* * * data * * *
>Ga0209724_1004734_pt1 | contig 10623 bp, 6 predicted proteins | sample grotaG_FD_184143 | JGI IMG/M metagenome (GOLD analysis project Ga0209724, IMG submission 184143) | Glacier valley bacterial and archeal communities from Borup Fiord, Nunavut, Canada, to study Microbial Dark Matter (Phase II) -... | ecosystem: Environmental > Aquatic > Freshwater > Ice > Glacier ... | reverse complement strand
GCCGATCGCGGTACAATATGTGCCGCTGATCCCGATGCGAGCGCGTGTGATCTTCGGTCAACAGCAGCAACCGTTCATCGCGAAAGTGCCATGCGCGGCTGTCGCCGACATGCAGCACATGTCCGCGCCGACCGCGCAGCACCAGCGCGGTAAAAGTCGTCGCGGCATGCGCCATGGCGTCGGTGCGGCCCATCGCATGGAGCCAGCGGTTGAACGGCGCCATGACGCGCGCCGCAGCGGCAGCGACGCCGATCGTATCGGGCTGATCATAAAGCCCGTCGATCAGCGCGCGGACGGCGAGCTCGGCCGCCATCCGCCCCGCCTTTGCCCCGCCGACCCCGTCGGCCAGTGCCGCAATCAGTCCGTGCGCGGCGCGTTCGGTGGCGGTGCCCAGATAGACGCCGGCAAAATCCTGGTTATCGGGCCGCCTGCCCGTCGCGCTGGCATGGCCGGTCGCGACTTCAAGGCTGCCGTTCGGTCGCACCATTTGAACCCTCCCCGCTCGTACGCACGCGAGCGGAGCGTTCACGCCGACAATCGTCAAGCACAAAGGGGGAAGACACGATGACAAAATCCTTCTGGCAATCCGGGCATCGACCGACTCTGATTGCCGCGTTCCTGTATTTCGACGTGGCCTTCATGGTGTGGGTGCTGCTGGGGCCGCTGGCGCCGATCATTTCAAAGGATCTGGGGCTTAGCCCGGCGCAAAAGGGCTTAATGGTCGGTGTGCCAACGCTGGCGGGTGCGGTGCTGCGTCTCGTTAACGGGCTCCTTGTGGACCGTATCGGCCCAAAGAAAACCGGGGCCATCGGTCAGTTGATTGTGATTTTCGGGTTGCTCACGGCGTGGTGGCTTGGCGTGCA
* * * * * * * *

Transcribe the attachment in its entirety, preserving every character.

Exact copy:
>Ga0209724_1004734_pt1 | contig 10623 bp, 6 predicted proteins | sample grotaG_FD_184143 | JGI IMG/M metagenome (GOLD analysis project Ga0209724, IMG submission 184143) | Glacier valley bacterial and archeal communities from Borup Fiord, Nunavut, Canada, to study Microbial Dark Matter (Phase II) -... | ecosystem: Environmental > Aquatic > Freshwater > Ice > Glacier ... | reverse complement strand
GCCGATCGCGGTACAATATGTGCCGCTGATCCCGATGCGAGCGCGTGTGATCTTCGGTCAACAGCAGCAACCGTTCATCGCGAAAGTGCCATGCGCGGCTGTCGCCGACATGCAGCACATGTCCGCGCCGACCGCGCAGCACCAGCGCGGTAAAAGTCGTCGCGGCATGCGCCATGGCGTCGGTGCGGCCCATCGCATGGAGCCAGCGGTTGAACGGCGCCATGACGCGCGCCGCAGCGGCAGCGACGCCGATCGTATCGGGCTGATCATAAAGCCCGTCGATCAGCGCGCGGACGGCGAGCTCGGCCGCCATCCGCCCCGCCTTTGCCCCGCCGACCCCGTCGGCCAGTGCCGCAATCAGTCCGTGCGCGGCGCGTTCGGTGGCGGTGCCCAGATAGACGCCGGCAAAATCCTGGTTATCGGGCCGCCTGCCCGTCGCGCTGGCATGGCCGGTCGCGACTTCAAGGCTGCCGTTCGGTCGCACCATTTGAACCCTCCCCGCTCGTACGCACGCGAGCGGAGCGTTCACGCCGACAATCGTCAAGCACAAAGGGGGAAGACACGATGACAAAATCCTTCTGGCAATCCGGGCATCGACCGACTCTGATTGCCGCGTTCCTGTATTTCGACGTGGCCTTCATGGTGTGGGTGCTGCTGGGGCCGCTGGCGCCGATCATTTCAAAGGATCTGGGGCTTAGCCCGGCGCAAAAGGGCTTAATGGTCGGTGTGCCAACGCTGGCGGGTGCGGTGCTGCGTCTCGTTAACGGGCTCCTTGTGGACCGTATCGGCCCAAAGAAAACCGGGGCCATCGGTCAGTTGATTGTGATTTTCGGGTTGCTCACGGCGTGGTGGCTTGGCGTGCA